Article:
We have overlooked the underlying causes of social media stress and our kids are paying a high price.
Think back to when you were a teenager. Remember that painful longing to fit in and the feelings of insecurity about your looks? Do you recall that cutting comment made to you in middle school, and the embarrassment of that awkward social mistake you made in high school? Now, imagine the anxiety you would feel if all those mistakes and comments were on a highway billboard that could never be removed. Welcome to the world of today’s teenagers. Where smartphones, with access to social media, are making our teens anxious.
Today’s teens broadcast their lives on the “billboards” of social media 24/7. Nothing is sacred—nothing is private on Instagram, TikTok, and other social media outlets. Research confirms that mental health issues such as anxiety, stress, and depression increase with smartphone and social media use. It is a linear increase, meaning, more time spent on social media equals more mental health problems.
Teen mistakes on display, 24/7
Adolescence should be a dress rehearsal for real-life—a preparation for the opening night of adulthood. Instead, teens are growing up fearful that their lives will be mocked, judged, and criticized.
During this season of their lives, teens should practice and become experts at social skills in real life, not online. Only when they are free to make mistakes and learn to fix them in a safe environment, without fear of judgment, will they thrive. After this daily dress rehearsal with peers, teens need the routines of a loving family. They require direction and feedback from parents to become refreshed for the next day. With a full emotional tank, they can reboot and try again till they gain confidence and figure out what works. That is how maturity is built.
But the day you hand a smartphone to your teen, you have pushed them on stage before they are ready. The dress rehearsal phase of adolescence has been canceled by our culture. Now it’s opening night—every night. The harsh critique that comes from their peer audience strips them of the dignity and confidence needed to complete this stage of development. Many teens get emotionally stuck in this stage of immaturity. Emotional tanks are on empty and anxiety is high, and this is how smartphones are making our teens anxious.
Some reasons smartphones cause anxiety are obvious: comparison with others, exposure to virtual violence and pornography, time away from productive activities and relationships, and being bullied. Texting also causes anxiety because it eliminates two essential tools for healthy relationships and communication: tone of voice, and the ability to see the reaction of the person you are texting. But let’s go behind the scenes and take a closer look at some of the hidden triggers that are sending so many teens to the therapist’s office for anxiety symptoms.
One of the most overlooked problems with teen anxiety centers around the lack of personal privacy. It is no mystery that most teens reveal more information about their private lives to others than they should—despite strict instructions from parents to hold back. They lack the filter to withhold private details because the executive function center—the impulse control center—is underdeveloped in the teenage brain. But when they reveal too much information, it wreaks havoc on their emotional development and health. Instead of sharing private information with a few close friends, or in a diary, they are broadcasting it in an effort to build a public personal brand. This is behavior triggered, taught, and rewarded in the social media environment. That may work for professional influencers selling shampoo and diet plans, but it doesn’t work for teens. In short, when the safe haven of personal privacy is absent, fear sets in. Oversharing and the criticism it brings creates a state of chronic stress. This triggers the production of stress hormones, and anxiety is born.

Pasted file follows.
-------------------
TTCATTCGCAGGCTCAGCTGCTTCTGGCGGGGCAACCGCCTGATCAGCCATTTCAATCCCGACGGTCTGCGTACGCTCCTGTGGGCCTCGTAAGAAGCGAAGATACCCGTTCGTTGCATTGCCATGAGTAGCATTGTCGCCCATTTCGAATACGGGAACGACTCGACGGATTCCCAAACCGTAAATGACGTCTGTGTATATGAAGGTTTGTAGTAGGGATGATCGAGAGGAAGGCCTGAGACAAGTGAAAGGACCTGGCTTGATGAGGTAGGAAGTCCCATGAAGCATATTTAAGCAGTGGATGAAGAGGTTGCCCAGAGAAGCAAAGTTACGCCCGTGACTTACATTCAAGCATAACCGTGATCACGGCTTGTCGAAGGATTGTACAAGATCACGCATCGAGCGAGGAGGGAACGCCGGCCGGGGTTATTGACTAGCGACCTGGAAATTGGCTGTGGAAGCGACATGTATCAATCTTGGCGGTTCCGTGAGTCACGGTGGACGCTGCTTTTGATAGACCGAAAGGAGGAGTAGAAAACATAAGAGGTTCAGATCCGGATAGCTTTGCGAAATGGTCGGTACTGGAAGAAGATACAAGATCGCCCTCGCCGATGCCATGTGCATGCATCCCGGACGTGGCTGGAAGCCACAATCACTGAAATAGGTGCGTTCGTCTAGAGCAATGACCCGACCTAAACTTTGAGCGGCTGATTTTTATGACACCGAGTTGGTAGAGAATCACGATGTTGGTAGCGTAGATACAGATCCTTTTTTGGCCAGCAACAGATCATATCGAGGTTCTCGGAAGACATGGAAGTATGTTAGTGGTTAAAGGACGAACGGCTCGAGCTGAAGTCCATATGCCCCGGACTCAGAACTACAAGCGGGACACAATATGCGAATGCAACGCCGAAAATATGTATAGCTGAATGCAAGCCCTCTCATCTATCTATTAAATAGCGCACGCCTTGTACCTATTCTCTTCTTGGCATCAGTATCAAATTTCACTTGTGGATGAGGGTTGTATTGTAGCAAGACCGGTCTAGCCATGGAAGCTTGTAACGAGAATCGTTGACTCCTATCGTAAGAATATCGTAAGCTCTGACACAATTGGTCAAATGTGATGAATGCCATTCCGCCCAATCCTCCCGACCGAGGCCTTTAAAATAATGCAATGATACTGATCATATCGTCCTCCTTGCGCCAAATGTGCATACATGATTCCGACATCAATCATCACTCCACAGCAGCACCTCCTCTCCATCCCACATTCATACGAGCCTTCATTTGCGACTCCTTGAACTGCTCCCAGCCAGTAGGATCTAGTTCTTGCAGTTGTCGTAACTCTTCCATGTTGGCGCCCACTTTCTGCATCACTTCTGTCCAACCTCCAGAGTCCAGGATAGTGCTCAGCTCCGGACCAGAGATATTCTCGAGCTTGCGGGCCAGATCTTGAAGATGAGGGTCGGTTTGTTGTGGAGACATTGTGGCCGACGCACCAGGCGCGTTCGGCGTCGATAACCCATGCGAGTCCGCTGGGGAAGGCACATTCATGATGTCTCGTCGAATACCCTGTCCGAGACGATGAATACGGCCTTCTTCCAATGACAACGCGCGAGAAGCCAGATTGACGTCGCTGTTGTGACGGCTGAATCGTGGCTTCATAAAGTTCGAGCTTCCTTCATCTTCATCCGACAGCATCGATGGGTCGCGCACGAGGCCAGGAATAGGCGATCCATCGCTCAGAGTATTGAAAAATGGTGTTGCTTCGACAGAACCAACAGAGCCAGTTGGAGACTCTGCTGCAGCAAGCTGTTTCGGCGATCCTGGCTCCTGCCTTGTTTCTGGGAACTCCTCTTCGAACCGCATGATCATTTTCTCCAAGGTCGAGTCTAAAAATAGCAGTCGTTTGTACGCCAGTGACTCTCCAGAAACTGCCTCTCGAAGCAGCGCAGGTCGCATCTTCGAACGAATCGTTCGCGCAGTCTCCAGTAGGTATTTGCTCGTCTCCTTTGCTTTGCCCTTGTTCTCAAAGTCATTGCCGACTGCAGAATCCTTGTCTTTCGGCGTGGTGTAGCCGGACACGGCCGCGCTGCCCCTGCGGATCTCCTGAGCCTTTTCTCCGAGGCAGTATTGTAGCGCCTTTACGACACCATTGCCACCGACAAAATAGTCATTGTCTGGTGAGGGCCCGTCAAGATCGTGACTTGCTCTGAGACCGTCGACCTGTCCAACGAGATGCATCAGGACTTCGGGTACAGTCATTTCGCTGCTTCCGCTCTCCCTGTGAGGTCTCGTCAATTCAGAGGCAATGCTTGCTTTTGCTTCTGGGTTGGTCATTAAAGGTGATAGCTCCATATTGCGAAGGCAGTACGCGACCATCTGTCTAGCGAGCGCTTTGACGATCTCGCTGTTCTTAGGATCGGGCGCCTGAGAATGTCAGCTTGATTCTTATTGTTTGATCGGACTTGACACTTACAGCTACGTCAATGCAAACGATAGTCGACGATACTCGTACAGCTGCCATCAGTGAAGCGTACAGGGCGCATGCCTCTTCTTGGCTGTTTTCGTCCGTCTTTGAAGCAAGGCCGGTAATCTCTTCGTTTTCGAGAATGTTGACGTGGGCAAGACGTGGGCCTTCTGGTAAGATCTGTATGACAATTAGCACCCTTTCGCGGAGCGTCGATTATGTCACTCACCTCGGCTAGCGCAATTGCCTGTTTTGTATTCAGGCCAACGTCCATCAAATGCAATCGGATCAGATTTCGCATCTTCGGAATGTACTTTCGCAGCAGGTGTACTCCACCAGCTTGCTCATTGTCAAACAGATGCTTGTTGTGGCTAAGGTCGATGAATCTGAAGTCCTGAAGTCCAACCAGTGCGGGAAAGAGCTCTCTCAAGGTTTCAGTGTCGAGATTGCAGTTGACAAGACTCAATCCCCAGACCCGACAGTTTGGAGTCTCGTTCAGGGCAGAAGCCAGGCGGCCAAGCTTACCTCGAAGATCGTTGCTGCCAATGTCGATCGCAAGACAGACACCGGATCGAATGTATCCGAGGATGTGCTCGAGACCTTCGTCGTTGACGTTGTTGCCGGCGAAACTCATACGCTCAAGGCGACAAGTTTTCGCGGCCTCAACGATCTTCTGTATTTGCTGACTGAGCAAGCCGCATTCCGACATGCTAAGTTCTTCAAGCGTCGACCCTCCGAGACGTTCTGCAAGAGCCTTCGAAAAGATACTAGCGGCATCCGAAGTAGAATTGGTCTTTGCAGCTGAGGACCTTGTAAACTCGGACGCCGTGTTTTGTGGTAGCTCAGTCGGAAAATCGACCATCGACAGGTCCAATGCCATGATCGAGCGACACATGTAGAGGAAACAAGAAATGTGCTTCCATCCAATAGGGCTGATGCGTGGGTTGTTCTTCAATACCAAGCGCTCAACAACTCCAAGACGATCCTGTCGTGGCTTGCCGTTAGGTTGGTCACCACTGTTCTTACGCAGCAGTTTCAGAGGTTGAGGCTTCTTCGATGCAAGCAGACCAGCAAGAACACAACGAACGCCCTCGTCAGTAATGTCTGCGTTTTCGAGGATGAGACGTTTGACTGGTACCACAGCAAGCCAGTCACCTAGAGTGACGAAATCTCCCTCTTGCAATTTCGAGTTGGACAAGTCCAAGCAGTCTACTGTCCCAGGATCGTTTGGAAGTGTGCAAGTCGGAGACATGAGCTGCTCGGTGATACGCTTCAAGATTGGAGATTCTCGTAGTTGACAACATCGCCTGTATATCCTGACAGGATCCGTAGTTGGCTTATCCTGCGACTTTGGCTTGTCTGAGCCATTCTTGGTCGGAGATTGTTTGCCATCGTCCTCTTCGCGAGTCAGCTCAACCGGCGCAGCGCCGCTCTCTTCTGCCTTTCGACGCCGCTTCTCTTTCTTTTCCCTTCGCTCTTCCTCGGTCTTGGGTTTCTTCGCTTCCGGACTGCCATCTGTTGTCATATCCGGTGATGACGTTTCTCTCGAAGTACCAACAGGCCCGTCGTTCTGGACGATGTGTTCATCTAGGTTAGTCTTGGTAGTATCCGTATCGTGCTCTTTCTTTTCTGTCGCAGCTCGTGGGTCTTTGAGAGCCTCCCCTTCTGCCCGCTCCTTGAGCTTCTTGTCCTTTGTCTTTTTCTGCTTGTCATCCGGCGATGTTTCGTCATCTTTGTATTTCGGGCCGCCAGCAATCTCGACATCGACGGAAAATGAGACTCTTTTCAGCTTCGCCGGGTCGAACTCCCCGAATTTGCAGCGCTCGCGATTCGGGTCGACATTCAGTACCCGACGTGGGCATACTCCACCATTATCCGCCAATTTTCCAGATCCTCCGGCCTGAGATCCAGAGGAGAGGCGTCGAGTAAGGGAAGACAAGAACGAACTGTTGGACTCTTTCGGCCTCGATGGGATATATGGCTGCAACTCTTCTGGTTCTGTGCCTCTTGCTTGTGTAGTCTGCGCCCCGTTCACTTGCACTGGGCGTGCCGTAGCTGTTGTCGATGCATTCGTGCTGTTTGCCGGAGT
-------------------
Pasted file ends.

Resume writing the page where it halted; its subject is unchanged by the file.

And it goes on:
Negative comments, few comments, or no comments…it all feels like rejection to a teen
Along with the anxiety that comes from a lack of privacy, is the anxiety that comes with social rejection. Virtual rejection is an everyday experience for most teens and it is more harmful than parents realize. What may sound silly to an adult is devastating to a teen. Being left out of a group text, not being tagged on a photo, or not getting the likes they crave on their new TikTok video can feel like the emotional equivalent of getting laughed at in the hallway at school. This type of rejection during the teen years can leave permanent emotional scars.
Experts tell us that the pain from social rejection is felt the strongest during the teen years. To make matters worse, this pain is much greater when the rejection is displayed on a public platform for all to see. Symptoms from this pain are often what cause parents to seek professional help for their teens. But no conversation with a therapist, teen phone contract, or parental control app can prevent this pain. The more time teens spend on social media, the more rejection they will experience. This is another way that smartphones make our teens anxious.
A culture of disrespect leads to teen anxiety
Another cause of teen anxiety not listed on the warning label for your teen smartphone is the stress related to the culture of disrespect. Social media platforms and group texting are breeding grounds for disrespectful behavior—venues for teens to mock their parents and authority figures in their lives, as well as each other. Toxic content is a big problem that we all are aware of but exposure to toxic disrespectful behavior is equally as damaging.
I’ll never forget the first (of many) times I read a group text where teens were calling parents stupid—referencing them by first names followed by a mix of profanity and name-calling. They were highlighting the disgust they had for their parents because they were making them do homework. It started with one teen making a comment, then they all joined in. All it takes is one comment to spark a fire that gets the others to follow.